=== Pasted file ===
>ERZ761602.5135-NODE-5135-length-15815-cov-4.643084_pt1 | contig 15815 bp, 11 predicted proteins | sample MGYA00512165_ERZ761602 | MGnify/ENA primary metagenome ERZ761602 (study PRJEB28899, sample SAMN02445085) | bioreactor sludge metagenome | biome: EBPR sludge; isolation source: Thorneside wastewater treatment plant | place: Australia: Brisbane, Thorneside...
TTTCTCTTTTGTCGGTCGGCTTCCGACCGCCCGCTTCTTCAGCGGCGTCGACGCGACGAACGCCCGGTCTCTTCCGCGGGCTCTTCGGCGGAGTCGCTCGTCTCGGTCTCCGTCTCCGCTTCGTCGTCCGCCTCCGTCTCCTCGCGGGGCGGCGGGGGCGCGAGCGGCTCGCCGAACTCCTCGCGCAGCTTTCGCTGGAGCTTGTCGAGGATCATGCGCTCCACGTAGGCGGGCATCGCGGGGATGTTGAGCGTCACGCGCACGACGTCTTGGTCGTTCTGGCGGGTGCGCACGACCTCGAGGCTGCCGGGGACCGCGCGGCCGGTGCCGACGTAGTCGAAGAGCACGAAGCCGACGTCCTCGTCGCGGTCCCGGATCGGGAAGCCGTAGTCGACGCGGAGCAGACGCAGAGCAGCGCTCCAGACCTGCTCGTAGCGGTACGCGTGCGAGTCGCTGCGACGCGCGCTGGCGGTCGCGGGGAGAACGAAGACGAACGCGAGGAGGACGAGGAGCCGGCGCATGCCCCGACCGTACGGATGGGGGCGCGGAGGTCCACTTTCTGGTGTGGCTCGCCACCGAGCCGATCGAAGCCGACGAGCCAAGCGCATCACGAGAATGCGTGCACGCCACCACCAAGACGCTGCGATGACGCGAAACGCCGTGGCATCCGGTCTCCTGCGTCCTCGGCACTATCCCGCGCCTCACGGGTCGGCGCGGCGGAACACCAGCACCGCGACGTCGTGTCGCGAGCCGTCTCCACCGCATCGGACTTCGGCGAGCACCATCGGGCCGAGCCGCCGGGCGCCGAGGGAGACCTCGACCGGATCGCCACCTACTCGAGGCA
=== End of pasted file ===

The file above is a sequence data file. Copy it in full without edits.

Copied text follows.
>ERZ761602.5135-NODE-5135-length-15815-cov-4.643084_pt1 | contig 15815 bp, 11 predicted proteins | sample MGYA00512165_ERZ761602 | MGnify/ENA primary metagenome ERZ761602 (study PRJEB28899, sample SAMN02445085) | bioreactor sludge metagenome | biome: EBPR sludge; isolation source: Thorneside wastewater treatment plant | place: Australia: Brisbane, Thorneside...
TTTCTCTTTTGTCGGTCGGCTTCCGACCGCCCGCTTCTTCAGCGGCGTCGACGCGACGAACGCCCGGTCTCTTCCGCGGGCTCTTCGGCGGAGTCGCTCGTCTCGGTCTCCGTCTCCGCTTCGTCGTCCGCCTCCGTCTCCTCGCGGGGCGGCGGGGGCGCGAGCGGCTCGCCGAACTCCTCGCGCAGCTTTCGCTGGAGCTTGTCGAGGATCATGCGCTCCACGTAGGCGGGCATCGCGGGGATGTTGAGCGTCACGCGCACGACGTCTTGGTCGTTCTGGCGGGTGCGCACGACCTCGAGGCTGCCGGGGACCGCGCGGCCGGTGCCGACGTAGTCGAAGAGCACGAAGCCGACGTCCTCGTCGCGGTCCCGGATCGGGAAGCCGTAGTCGACGCGGAGCAGACGCAGAGCAGCGCTCCAGACCTGCTCGTAGCGGTACGCGTGCGAGTCGCTGCGACGCGCGCTGGCGGTCGCGGGGAGAACGAAGACGAACGCGAGGAGGACGAGGAGCCGGCGCATGCCCCGACCGTACGGATGGGGGCGCGGAGGTCCACTTTCTGGTGTGGCTCGCCACCGAGCCGATCGAAGCCGACGAGCCAAGCGCATCACGAGAATGCGTGCACGCCACCACCAAGACGCTGCGATGACGCGAAACGCCGTGGCATCCGGTCTCCTGCGTCCTCGGCACTATCCCGCGCCTCACGGGTCGGCGCGGCGGAACACCAGCACCGCGACGTCGTGTCGCGAGCCGTCTCCACCGCATCGGACTTCGGCGAGCACCATCGGGCCGAGCCGCCGGGCGCCGAGGGAGACCTCGACCGGATCGCCACCTACTCGAGGCA